ice program, with Mrs. Willie Ola
Martin leading. The Golden Jubi-
lee of the National W. M. U. is be-
ing celebrated during 1938, and
the first program meeting of the
new year had been fittingly given
the subject "Our Golden Jubilee."
The various phases of the W. M.
TJ. work, past, present and. future,
were ably presented by Mesdames.
J. O. -Baggett, Presneli. Maddox,
Holliday and Harrell.
Th'e count of the two circles
was taken. Members from Circle
No. 1: Mesdamea L. R. Holliday,
Harrell, B. F. Daughtry, Perritt,
Wages, D. F. Miller, McClellan,
Maddox, Van DerGriff, Martin
-and Owens. Circle No. 2: Mrs. J.
W. Sisemore, W. J. Daughtry,
)endy, Hughes, Hammock, Cason,
"White, Willerson, Baker, Lawson
and Oglesby. With two visitors
and the president the total was
25 present.
Next meeting will be the fifth
Monday at the church. The sub-
ject of the program will be "Stew-
ardship."
r" r r
Mr. and Mrs. A. M. Jones, Jr.,
have moved to this city from Tal-
lahassee. Mr. Jones has accepted
a position with the Florida Hous-
ing corporation.
Judge Alton Dendy of Wewa-
hitchka was the guest of his par-
ents over the week-end.
*


For Every Type and
Make
EXPERT ATTENTION
We Handle
SYLVANfA TUBES
$10 :REWARD for any Radio
St we can't make play!

ST. JOE RADIO SERVICE
Roche's Community Store


BAND PLAYS FOR
CHURCH SERVICES
Adding much to the Sunday
school and church services at the
Presbyterian church last Sunday
were numbers rendered by the lo-
cal school band under the direc-
tion of Dan Farmer. Much prog-
ress has been made by the band,
both in their work and in the num-
her now playing.

BIRTH ANNOUNCEMENT
Mr. and Mrs. W. H. Howell an-
nounce the arrival of a son, born
in Cottondale on January 21, 1938.

F. M. Rowan, Jr., was visiting
friends in Panama City Sunday.


MISSIONARY SOCIETY
STUDIES NEW BOOK ,
The Methodist Missionary So-
ciety met at the church Monday
for an interesting study of their
new book, "What Is This Moslem
World?" led by Mrs. Roy Gibson.
An invitation was extended to
meet with the Apalachicola society
next Monday but this was not ac-
cepted due to a previous invita-
tion. All members are asked to
meet at the club house Monday at
3 p. m. for a social meeting.

NORRIS-SAPP
James Norris and Miss Mary
Sapp were married Saturday night
at the home of the bride's par-
ents, Rev. and Mrs. Sapp ,


JACKSONVILLE WEDDING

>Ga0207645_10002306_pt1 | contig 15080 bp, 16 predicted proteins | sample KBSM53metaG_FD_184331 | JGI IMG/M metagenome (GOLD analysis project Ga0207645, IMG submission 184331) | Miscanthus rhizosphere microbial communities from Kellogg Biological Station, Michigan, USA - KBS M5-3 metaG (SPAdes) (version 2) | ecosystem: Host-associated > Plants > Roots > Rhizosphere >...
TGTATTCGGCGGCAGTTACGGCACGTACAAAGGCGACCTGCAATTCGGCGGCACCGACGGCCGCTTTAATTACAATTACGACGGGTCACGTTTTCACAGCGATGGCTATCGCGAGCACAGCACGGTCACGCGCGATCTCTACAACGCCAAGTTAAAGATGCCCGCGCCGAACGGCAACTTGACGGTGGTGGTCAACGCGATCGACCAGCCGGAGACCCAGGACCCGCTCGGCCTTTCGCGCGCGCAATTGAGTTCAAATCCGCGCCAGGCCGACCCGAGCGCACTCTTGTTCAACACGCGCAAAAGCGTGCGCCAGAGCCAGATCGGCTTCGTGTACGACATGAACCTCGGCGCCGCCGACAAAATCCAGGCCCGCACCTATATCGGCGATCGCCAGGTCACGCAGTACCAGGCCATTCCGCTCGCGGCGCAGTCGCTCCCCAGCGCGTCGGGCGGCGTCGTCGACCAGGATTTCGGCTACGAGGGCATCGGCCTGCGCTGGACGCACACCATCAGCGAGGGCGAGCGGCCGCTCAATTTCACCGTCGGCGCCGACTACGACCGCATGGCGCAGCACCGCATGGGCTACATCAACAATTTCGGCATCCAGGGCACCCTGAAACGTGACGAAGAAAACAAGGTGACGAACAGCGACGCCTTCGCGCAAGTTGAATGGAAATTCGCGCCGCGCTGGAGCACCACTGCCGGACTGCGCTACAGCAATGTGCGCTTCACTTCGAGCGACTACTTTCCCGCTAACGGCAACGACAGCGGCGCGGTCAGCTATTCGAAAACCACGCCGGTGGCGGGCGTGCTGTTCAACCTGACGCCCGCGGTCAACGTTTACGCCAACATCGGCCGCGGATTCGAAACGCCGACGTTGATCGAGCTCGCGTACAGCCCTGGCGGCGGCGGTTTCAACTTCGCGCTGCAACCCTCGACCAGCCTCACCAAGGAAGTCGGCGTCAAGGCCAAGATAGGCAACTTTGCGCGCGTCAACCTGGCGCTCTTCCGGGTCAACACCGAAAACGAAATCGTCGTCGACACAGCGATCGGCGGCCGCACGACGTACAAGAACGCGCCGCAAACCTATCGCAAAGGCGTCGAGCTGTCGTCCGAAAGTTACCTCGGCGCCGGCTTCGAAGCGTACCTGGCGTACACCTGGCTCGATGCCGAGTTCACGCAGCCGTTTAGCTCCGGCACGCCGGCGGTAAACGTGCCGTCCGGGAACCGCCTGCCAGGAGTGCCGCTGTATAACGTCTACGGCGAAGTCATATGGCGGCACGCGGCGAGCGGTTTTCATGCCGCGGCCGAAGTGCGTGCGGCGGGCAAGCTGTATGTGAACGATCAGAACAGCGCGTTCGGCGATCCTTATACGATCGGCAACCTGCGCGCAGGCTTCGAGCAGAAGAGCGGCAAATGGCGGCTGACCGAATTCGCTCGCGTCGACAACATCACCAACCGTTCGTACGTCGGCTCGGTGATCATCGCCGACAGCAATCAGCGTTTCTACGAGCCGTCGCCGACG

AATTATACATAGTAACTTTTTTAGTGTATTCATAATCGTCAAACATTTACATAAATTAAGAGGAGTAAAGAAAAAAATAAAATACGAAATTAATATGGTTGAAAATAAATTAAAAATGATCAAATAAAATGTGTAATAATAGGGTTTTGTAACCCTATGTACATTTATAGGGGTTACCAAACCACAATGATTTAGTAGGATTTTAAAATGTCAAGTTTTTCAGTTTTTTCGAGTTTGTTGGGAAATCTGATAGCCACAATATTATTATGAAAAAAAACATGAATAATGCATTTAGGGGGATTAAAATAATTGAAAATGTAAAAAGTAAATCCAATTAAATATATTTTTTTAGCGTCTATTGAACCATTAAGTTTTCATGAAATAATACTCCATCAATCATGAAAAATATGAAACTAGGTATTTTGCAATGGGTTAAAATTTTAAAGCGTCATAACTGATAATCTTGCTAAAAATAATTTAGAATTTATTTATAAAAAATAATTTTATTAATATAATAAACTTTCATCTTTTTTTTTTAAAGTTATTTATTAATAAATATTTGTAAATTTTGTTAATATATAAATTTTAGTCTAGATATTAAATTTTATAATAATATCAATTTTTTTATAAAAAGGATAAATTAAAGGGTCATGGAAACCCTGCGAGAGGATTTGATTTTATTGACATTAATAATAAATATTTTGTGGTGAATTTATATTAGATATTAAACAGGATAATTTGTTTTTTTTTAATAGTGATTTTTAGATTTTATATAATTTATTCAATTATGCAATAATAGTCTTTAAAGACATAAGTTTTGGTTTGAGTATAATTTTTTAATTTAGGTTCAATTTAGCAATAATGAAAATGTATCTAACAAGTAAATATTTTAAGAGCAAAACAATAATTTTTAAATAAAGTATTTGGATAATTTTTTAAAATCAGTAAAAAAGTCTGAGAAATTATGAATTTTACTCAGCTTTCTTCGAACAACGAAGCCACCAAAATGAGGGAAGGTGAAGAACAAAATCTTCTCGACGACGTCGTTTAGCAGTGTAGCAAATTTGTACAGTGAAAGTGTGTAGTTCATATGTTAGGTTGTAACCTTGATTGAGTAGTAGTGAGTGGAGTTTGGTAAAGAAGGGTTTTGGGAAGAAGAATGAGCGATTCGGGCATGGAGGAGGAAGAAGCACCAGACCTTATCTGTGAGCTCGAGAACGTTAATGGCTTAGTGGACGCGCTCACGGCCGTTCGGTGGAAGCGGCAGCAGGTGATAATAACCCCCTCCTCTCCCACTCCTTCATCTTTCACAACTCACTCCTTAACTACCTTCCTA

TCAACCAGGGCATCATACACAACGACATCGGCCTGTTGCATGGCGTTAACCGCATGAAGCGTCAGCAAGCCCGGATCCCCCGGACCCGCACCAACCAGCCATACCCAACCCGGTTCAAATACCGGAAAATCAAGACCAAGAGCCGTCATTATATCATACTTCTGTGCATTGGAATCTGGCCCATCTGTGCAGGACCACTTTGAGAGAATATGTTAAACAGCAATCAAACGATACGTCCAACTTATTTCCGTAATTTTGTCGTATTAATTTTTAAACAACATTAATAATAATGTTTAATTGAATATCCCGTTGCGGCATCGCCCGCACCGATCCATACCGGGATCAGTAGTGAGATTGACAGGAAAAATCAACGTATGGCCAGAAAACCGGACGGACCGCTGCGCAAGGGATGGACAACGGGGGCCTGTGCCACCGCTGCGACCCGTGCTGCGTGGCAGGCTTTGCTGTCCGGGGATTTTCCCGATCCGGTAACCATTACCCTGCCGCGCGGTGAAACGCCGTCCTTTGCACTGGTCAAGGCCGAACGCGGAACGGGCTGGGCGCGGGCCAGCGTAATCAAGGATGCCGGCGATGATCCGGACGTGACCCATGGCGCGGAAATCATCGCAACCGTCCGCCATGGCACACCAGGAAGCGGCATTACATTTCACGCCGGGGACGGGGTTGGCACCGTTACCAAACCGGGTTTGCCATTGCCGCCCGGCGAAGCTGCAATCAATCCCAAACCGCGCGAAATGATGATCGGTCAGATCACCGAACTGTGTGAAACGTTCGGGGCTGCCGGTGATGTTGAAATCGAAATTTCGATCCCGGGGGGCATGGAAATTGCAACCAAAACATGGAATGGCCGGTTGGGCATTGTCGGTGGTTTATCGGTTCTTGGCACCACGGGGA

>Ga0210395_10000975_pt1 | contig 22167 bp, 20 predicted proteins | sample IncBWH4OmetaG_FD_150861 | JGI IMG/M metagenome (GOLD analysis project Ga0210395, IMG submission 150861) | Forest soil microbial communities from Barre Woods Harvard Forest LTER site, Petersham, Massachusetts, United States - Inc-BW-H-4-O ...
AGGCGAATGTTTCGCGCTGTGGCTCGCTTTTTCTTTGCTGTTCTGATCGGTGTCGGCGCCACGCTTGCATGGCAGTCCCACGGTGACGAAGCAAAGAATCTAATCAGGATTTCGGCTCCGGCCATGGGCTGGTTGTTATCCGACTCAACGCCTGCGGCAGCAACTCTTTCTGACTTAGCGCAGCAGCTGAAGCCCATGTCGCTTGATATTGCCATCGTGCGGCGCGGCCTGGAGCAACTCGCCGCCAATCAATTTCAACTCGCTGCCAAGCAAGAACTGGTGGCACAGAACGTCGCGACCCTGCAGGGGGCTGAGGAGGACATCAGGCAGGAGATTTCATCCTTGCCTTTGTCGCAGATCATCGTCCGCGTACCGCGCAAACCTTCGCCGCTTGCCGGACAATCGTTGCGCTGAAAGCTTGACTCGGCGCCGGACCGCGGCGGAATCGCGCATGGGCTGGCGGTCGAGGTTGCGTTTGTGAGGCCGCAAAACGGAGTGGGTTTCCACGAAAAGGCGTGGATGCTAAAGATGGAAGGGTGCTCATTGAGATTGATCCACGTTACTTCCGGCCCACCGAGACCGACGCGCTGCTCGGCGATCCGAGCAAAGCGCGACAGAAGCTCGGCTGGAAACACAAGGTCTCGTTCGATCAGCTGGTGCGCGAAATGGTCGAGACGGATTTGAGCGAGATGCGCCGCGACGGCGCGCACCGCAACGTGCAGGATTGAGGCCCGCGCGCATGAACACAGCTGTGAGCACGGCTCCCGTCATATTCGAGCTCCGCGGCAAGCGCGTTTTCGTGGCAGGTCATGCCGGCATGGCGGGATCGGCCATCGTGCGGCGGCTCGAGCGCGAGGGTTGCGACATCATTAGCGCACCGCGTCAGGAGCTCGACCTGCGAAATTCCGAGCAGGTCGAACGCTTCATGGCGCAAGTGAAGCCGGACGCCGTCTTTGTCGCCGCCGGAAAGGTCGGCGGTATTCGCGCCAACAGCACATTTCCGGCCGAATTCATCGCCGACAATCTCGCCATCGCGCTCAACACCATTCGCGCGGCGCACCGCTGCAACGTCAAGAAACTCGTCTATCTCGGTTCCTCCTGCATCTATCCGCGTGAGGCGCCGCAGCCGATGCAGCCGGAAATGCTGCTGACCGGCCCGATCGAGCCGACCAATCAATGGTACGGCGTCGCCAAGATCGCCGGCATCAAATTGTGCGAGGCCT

IS OF INTEREST HERE
A wedding of interest to local
residents occurred in Jacksonville
Wednesday when Miss Susan
Elizabeth Edwards, only daughter
of Mr. and Mrs. William T. Ed-
wards, was married to Arthur
Chamberlin, Jr., of Rackenford
Manor, England. The father of the
bride is connected with the St.
Joe Paper company and the Apa-
lachicola Northern railway, spend-
ing the greater part of his time in
this city.
The ceremony was performed
by the Rev. Newton Middleton,
rector of St. John's Episcopal
church, Jacksonville, and; the Rt.
'Rev. Frank A. Juhan, bishop of
the Episcopal diocese of Florida,
pronounced the benediction.
Mrs. Chamberlain was gradu-
ated from St. Catherine's in Rich-
mond, Va., and Sarah Lawrence
college in Bronxvlile, N. Y.
Mr. Chamberlain is associated


He will
Appreciate
YOUR
VOTE
and
Support
For

State
Fourteenth


Attorney
Judicial Circuit


E X mRA SPECIAL!!


B & E Grocery Co.


6 LARGE BARS PET MIL 4 LARGE CANS 4 Large Size Cans 5 LBS. BEST CANE

P SOAPP LARGE CANS TOMATOES PEAS SUGAR


25 15ce 25e 25c. 28c


BANANAS 3 POUNDS 2 POUNDS 5c S E L X
CRISC 0 SHORTENING CANDY BARS WASHING POWDER

7e 59c 25c FR c 9c

DOZ EN or 1 POUND 23c 25FO

4 POUNDS 4 POUNDS 4 POUNDS 10 POUNDS 6 cans VAN CAMP'S

BLACK PEAS NAVY BEANS GRITS POTATOES Pork & Beans
EYE


24c 23c 15e 199c 25c


GOOD BREAKFAST FIRST CLASS 1 POUND OLEO Taylor's Concord SELECT

BAC 0 N Pork Chops MARGARINE Grape Juice ORANGES
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27c Ib. 20c 1 5c 39c qt. 30c

RIPE 6 CANS 1 POUND 4 POUNDS J U IC Y

OLIVES SARDINES PEANUTS R I C E ORANGES


Oc can 25c 8c 25c 15c
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TENDERIZED Western CHUCK Western CHUCK FRESH FLORIDA S W E E T


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NEW STORE --- FRESH-VEGETABLES --- BEST MEATS

BEST OUALIqT GROCERIES


PAGE EIGHT


--


---


THE STAR


Friday., January 28, 1939

with the. Reynolds Tube com-
pany of Birmingham, Eng., where
he and his bf'ide will reside.
---------*7--~---------
Additional society pages 4 and 5.

ELECT

JOHN C. WYNN